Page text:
Charlie Batch: 10 Things You Don't Know About Big Ben's Back-Up
PITTSBURGH, PA - Here in the self-proclaimed city of champions, while the Penguins were on their way to winning the Stanley Cup, life went on as usual for Charlie Batch, the Pittsburgh Steelers back-up quarterback.
Batch was the starting quarterback for the Detroit Lions and has been with the Steelers since 2002. He missed all of last year's regular season after sustaining a broken clavicle in a pre-season game.
While he is back practicing with the team, Charlie hasn't stopped doing what he does best—giving back to his hometown of Homestead, Pennsylvania, a small former steel town just a few miles from the Steelers' practice field.
Here are ten things I bet you didn't know about Big Ben's back-up, what his community means to him, and what he means to his community:
1. In 2000, Charlie established the Best of the Batch Foundation to serve underprivileged youth in the Pittsburgh area.
Programs in which he takes an active role include the Toys for Tots Literacy Program, BatchPacks for Kids (supplying backpacks and school supplies to those in need), Project C.H.U.C.K. (rebuilding area playgrounds and sponsoring a summer basketball camp), and providing summer reading and tutoring programs for local children.
2. Batch was the eldest in a single-parent family and was raised by his mother Lynn Settles, who is active in all his charitable work and is easily recognizable around town by her black and gold hair.
3. In 1991, Batch led his high school football team to a state championship while quarterbacking at small Steel Valley High School during his senior year.
4. In February 1996, while Batch was playing college ball at Eastern Michigan State University, his sister Danyl Settles was murdered in a drive-by shooting in Charlie's hometown of Homestead. Danyl was believed to be mistakenly gunned down in a gang-related killing, with the bullet meant for her friend.
5. Batch sat out a year of college ball after being accidentally poisoned while working summer painting jobs, unaware that toxic materials he was using had harmed his kidneys.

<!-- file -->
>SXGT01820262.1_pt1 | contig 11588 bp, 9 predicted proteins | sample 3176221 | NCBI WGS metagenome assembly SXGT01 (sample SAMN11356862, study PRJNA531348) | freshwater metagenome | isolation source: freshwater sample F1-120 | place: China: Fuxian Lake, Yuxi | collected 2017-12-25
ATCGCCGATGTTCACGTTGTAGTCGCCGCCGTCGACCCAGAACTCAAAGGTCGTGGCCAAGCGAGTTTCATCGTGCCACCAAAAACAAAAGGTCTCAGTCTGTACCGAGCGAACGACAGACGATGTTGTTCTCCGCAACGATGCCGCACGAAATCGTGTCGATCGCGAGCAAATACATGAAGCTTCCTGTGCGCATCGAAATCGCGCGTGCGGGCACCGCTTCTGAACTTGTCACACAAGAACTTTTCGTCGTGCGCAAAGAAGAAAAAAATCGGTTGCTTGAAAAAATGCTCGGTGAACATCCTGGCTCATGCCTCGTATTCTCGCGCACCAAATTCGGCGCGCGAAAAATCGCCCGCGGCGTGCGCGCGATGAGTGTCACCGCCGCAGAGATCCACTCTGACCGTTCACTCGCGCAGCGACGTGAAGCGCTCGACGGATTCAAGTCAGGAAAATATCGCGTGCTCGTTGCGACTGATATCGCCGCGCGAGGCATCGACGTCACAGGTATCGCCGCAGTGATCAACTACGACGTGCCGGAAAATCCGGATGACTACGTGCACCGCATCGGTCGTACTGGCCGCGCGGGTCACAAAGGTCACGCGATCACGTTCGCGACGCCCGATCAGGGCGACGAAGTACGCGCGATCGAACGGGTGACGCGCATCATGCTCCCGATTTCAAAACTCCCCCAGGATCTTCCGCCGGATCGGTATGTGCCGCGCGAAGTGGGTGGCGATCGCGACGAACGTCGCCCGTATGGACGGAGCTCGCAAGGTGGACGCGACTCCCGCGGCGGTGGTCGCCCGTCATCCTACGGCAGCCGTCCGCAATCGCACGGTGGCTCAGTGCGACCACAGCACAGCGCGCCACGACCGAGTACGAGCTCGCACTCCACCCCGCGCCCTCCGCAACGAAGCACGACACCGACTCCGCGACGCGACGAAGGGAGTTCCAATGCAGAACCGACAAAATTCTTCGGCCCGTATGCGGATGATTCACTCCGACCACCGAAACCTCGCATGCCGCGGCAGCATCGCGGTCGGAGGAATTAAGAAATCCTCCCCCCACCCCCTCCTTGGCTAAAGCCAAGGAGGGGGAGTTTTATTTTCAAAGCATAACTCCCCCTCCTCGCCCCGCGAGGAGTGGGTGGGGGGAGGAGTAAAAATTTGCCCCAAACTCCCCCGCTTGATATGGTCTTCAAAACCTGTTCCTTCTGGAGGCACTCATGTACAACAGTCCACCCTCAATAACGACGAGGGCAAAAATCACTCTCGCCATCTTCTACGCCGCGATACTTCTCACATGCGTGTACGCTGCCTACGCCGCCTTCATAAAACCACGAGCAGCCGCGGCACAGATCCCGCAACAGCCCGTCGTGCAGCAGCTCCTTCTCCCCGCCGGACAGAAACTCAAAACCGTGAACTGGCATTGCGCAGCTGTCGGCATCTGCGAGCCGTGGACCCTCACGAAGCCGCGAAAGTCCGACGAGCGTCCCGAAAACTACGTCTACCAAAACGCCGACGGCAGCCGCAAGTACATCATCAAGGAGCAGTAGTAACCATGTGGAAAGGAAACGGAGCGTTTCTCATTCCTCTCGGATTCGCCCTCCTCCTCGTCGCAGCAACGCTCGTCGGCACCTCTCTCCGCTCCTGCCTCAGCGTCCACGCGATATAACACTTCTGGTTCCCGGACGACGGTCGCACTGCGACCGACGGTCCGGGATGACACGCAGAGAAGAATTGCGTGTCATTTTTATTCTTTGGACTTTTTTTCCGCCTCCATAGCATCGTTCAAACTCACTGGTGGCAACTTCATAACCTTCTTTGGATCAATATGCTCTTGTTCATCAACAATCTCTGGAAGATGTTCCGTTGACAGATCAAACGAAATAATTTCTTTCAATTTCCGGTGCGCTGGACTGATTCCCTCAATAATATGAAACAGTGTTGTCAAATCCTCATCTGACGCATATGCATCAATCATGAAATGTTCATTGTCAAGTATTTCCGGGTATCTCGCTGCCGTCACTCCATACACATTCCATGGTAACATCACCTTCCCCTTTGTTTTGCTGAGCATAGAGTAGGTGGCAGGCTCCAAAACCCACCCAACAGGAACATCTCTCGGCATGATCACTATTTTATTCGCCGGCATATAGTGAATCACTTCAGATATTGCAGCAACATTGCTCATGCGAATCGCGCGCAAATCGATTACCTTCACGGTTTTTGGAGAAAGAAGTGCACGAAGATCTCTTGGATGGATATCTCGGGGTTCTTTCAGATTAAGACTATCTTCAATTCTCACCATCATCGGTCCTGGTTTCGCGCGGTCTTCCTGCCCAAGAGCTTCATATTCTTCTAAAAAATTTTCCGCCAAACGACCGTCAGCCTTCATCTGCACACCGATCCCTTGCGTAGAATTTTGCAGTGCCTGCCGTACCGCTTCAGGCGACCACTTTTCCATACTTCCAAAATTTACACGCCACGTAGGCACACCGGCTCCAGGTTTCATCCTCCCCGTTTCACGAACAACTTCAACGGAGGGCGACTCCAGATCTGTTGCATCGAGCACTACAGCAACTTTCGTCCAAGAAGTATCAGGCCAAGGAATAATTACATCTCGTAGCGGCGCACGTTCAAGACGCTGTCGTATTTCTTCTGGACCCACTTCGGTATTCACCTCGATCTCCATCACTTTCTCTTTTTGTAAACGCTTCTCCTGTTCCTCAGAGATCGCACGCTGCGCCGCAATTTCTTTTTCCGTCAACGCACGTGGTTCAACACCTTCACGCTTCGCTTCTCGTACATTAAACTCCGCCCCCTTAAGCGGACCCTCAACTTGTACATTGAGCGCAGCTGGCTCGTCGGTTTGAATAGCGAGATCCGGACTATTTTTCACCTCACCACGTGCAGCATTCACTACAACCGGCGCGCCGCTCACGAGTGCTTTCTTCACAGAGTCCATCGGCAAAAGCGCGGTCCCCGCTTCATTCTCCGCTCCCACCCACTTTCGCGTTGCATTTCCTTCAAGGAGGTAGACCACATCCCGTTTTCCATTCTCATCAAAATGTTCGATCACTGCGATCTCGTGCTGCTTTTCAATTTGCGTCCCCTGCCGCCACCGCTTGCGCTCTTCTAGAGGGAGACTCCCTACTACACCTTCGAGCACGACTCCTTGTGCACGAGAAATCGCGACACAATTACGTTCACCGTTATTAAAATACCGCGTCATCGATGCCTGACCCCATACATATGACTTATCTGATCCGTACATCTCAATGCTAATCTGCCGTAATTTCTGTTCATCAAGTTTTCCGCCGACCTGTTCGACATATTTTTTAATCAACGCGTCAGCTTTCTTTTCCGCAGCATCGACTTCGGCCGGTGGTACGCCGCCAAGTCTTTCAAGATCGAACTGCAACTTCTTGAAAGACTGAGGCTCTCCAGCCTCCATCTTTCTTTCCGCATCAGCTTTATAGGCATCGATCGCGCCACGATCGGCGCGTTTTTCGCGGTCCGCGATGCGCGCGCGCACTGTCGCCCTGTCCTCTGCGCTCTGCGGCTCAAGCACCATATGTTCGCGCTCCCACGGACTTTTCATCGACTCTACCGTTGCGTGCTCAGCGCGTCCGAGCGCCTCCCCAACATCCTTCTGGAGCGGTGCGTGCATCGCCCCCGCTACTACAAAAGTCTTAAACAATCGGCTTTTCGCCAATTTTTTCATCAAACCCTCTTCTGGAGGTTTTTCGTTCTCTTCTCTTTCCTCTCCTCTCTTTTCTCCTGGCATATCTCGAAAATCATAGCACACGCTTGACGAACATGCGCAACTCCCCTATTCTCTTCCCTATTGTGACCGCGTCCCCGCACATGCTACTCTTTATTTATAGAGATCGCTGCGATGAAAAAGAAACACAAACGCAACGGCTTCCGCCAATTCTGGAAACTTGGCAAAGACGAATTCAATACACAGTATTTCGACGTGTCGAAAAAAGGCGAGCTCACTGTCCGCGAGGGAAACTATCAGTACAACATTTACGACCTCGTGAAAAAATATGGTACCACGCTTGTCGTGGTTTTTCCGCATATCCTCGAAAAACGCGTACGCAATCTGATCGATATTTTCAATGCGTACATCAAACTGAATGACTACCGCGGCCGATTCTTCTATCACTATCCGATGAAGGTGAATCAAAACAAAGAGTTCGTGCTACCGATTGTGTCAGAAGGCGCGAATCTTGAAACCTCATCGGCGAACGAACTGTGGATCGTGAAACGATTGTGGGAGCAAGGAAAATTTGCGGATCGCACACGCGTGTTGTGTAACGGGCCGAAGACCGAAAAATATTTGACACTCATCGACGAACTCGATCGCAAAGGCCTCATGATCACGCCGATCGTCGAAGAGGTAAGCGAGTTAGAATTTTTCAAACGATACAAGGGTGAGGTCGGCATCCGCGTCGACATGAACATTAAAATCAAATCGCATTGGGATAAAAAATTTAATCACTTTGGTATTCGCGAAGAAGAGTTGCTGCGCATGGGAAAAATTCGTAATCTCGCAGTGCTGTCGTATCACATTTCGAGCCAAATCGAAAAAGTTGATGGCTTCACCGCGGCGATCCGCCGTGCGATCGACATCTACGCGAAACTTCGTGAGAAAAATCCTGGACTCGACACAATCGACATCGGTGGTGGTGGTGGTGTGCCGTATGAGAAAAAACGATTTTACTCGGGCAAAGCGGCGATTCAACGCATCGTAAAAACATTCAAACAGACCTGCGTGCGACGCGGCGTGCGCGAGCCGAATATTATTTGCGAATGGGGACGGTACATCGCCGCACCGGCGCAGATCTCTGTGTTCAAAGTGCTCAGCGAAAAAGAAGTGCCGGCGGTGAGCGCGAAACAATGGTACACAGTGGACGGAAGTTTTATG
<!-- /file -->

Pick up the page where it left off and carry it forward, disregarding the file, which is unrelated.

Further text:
6. When Steelers starting quarterback Ben Roethlisberger was seriously injured in an off-season motorcycle accident in 2005, Batch was the first from the Steelers organization to appear at Big Ben's hospital bedside.
7. When Batch was injured during a 2008 pre-season game resulting in what became a season-ending injury, Steelers owner Dan Rooney pulled him aside, assuring Charlie that he would always have a place in the Steelers organization.
8. Batch recently signed a one-year deal for $895,000 and a $50,000 signing bonus with the Super Bowl champion Steelers, after last year's back-up Byron Leftwich signed with the Tampa Bay Buccaneers with the hope of gaining a starting position.
9. This year, Charlie and his foundation financed a spring field trip for all the sixth graders from his high school alma mater, Steel Valley High School, to the Pro Football Hall of Fame in Canton, Ohio.
10. Charlie Batch has been awarded the 2006 Humanitarian and Community Award by former teammate Jerome Bettis's Bus Stops Here Foundation.
He's also been awarded the 2006 Pittsburgh Steelers Walter Payton Man of the Year Award, the 2007 Boys and Girls Club Outstanding Service Award, and the Pittsburgh Pirates Community Service Award for his active participation in philanthropic and community affairs in the small town of Homestead and bigger hometown of Pittsburgh.
There is nothing unusual about a big sports town having its heroes; Pittsburgh has many—both past and present. One of those is hometown hero Charlie Batch.
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